Scientists have found some of the highest levels of pharmaceutical pollution ever recorded in the Humber estuary, which could be having a devastating impact on local wildlife.
University of Leeds, Catalan Institute for Water Research and University of Hull researchers studied water samples from the Humber estuary over 12 months, targeting five common drugs – ibuprofen, paracetamol, diclofenac, trimethoprim and citalopram – to determine concentration levels and trends.
The team, led by PhD researcher Sarah Letsinger and Dr Paul Kay, both from the School of Geography at Leeds, found high rates of all the targeted pharmaceuticals in the Humber estuary with 66% of the samples detecting diclofenac and up to 97% of the samples showing ibuprofen.
Dr Paul Kay, from the University’s research centre said: ‘The Humber estuary receives the sewage effluent for approximately 25% of the population of England, so it might be unsurprising that all five target pharmaceuticals were detected at relatively high levels.
‘Whats particularly worrying is this indicates that they are not breaking down or being diluted in the way we would expect in such a big body of water. It could be case that the chemicals are so prevalent that dilution is not possible.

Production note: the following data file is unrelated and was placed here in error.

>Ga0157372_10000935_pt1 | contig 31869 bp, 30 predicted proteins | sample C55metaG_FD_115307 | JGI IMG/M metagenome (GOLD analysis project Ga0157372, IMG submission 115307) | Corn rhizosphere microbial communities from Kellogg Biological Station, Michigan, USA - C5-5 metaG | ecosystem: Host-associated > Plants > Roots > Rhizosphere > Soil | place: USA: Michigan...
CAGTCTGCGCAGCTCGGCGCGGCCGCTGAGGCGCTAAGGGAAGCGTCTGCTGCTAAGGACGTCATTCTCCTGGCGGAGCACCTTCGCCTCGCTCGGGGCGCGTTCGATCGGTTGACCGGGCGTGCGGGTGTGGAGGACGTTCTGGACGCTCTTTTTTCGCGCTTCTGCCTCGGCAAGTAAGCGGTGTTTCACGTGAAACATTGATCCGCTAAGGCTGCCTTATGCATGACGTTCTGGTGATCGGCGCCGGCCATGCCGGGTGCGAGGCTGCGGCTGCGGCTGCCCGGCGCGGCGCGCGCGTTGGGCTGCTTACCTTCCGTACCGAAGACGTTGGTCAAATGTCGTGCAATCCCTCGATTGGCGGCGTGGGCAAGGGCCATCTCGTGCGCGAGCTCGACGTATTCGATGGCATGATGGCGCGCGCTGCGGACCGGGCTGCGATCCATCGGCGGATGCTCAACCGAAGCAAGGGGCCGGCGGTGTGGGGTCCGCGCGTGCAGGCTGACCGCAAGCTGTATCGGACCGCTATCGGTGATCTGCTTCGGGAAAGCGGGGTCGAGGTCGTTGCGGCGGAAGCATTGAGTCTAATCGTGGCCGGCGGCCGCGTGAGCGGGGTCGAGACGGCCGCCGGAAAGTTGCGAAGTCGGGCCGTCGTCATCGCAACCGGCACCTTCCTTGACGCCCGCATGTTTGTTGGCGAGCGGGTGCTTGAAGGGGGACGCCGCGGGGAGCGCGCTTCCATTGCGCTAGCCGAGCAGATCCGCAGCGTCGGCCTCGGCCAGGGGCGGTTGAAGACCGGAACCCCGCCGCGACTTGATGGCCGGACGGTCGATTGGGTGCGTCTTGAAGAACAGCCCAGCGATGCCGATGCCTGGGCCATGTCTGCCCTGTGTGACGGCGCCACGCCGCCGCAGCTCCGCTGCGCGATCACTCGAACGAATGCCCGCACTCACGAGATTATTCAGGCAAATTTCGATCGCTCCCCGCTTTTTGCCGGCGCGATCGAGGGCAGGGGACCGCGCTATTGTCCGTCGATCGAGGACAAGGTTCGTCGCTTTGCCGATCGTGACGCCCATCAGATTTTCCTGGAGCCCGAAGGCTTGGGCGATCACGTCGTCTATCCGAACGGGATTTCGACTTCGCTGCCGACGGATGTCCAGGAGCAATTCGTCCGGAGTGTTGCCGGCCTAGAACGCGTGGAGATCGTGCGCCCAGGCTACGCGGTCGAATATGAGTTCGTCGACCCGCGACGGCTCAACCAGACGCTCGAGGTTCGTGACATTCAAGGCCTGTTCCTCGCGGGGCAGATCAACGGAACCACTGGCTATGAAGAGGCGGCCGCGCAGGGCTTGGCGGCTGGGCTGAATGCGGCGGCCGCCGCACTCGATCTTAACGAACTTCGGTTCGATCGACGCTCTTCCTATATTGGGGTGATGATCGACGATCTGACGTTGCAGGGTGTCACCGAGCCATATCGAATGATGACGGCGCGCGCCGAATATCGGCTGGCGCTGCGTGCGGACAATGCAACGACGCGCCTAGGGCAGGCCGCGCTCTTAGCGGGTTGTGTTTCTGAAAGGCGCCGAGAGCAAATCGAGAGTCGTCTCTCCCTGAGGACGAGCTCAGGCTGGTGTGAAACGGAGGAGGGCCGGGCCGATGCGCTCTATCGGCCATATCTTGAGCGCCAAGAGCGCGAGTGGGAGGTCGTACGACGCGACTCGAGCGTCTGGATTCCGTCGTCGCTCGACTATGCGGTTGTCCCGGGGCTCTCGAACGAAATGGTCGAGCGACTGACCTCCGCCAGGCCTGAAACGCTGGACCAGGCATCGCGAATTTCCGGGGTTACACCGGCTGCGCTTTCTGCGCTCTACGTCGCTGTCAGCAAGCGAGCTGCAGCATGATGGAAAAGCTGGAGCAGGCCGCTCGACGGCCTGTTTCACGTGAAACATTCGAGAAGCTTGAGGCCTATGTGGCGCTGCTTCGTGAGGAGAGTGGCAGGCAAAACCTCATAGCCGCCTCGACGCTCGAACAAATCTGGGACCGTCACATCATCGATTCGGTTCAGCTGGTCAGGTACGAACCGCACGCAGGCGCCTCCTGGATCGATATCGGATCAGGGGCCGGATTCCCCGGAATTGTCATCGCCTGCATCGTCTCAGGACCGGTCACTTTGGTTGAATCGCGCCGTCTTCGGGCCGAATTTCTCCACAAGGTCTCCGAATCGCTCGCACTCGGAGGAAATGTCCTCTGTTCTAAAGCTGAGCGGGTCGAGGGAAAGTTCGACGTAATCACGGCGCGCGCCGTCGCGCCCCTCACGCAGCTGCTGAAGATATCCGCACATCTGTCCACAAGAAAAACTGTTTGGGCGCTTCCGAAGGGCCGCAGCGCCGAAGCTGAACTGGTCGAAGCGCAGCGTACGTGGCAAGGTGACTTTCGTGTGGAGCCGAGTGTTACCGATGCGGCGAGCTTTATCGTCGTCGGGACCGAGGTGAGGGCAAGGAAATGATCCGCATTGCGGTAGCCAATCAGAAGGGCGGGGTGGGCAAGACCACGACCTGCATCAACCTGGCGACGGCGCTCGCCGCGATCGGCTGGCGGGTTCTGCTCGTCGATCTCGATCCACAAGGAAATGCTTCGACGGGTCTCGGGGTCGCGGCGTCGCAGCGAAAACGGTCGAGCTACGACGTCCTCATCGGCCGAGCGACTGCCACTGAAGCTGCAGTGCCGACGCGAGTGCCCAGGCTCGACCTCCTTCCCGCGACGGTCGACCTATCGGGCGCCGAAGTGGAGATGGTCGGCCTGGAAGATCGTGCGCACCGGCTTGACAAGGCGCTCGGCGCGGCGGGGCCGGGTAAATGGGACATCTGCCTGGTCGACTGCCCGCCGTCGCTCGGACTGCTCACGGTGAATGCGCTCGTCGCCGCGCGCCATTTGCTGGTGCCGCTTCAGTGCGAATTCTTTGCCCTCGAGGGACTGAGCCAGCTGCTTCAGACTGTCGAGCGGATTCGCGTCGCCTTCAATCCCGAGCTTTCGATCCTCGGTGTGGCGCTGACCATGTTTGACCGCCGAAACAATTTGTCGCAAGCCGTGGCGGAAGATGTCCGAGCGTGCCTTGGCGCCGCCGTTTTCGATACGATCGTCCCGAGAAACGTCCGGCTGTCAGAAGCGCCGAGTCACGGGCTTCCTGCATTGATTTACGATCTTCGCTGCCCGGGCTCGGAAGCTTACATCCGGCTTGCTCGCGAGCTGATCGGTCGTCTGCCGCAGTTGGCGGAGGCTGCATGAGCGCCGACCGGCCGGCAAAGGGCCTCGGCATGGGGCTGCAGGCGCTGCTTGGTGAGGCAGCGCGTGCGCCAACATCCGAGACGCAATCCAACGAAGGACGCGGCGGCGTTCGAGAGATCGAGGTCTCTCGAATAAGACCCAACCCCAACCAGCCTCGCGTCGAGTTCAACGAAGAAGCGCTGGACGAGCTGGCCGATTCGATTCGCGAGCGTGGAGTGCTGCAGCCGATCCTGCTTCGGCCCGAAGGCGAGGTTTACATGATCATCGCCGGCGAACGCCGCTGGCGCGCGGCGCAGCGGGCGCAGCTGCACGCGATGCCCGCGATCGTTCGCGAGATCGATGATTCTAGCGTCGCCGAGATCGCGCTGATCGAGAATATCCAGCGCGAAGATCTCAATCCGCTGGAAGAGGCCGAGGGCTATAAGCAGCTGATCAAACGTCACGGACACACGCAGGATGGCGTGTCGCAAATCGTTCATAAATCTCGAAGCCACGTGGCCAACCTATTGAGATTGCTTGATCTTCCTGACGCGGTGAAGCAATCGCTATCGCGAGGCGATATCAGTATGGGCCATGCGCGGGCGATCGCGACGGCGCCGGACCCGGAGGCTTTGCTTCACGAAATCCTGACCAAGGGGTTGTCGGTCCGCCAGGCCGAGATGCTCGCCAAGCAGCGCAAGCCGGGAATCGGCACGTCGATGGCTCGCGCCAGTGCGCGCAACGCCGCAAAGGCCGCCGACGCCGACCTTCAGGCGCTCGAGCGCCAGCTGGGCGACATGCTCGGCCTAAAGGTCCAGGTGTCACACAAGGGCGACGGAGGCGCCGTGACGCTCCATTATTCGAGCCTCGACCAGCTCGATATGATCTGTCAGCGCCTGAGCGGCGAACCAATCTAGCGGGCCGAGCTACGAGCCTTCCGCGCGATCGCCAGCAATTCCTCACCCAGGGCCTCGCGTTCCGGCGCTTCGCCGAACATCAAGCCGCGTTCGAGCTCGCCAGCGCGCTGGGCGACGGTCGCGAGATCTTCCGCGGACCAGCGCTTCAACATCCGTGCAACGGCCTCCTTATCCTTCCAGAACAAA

‘Pharmaceuticals are designed to be biologically active, even at low levels. The ubiquitous use of pharmaceuticals and their presence in household wastewater means there is a continuous low level input of these chemical compounds into the aquatic environment, which builds up to a huge amount over time.’
‘Its only in the past two decades that interest in pharmaceutical pollution has gained interest and now hundreds of drugs have been detected in the aquatic environment. Particularly with the growing threat of antibiotic resistance, this is a serious concern.
‘Due to limited research, we are still discovering what concentrations are actually present in waterbodies and there is limited understanding of what effects the presence of these chemicals may have in our rivers and estuaries. More research needs to be done to effectively shape and inform regulations and policies to protect our freshwater environment.’
In March, a study from Lancaster University revealed that the UK may be underestimating how poor the water quality is in its streams and rivers.
A separate study from Bangor Univerity also found microplastic pollution in some of Britains most iconic and remote rivers and lakes.
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